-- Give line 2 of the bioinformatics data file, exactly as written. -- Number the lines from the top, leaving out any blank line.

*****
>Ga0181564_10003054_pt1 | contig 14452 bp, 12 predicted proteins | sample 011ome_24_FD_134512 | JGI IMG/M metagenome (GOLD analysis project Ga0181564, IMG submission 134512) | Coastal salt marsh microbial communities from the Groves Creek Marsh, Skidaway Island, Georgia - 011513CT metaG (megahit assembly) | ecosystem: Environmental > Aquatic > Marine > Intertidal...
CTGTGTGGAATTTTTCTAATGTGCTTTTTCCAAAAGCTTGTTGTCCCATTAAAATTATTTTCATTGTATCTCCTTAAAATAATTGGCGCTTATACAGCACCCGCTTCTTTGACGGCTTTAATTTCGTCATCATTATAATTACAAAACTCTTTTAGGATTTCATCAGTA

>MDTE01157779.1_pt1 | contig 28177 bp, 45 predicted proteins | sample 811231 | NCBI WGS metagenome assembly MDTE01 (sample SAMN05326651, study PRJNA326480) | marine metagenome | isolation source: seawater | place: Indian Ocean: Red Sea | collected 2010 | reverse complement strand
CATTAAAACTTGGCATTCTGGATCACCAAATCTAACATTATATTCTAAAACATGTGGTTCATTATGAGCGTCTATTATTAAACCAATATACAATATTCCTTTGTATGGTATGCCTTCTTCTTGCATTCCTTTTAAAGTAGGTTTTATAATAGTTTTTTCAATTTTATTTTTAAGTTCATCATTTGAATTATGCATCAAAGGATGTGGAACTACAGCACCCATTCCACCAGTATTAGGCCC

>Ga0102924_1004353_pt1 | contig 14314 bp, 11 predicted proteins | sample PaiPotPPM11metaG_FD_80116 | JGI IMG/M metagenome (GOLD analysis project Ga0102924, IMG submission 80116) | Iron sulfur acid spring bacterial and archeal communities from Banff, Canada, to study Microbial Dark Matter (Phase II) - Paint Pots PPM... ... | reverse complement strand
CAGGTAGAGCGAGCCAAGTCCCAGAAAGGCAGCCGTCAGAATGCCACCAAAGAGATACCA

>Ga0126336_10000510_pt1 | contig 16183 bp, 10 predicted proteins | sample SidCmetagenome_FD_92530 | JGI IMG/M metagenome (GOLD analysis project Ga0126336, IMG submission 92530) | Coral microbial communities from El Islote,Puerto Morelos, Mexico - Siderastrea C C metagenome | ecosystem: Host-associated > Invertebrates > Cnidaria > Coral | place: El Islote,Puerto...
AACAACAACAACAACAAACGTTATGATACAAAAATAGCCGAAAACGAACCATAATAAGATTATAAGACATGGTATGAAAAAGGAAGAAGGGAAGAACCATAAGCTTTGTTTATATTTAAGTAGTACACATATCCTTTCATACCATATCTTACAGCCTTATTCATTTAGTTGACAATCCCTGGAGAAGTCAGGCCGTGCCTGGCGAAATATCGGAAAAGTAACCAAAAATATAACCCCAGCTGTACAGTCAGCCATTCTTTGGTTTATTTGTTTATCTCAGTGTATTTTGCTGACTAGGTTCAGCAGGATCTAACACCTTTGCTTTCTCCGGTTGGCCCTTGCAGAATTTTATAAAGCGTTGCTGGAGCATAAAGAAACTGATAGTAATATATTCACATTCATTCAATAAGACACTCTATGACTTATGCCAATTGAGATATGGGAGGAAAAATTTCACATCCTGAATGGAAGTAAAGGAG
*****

CTGTGTGGAATTTTTCTAATGTGCTTTTTCCAAAAGCTTGTTGTCCCATTAAAATTATTTTCATTGTATCTCCTTAAAATAATTGGCGCTTATACAGCACCCGCTTCTTTGACGGCTTTAATTTCGTCATCATTATAATTACAAAACTCTTTTAGGATTTCATCAGTA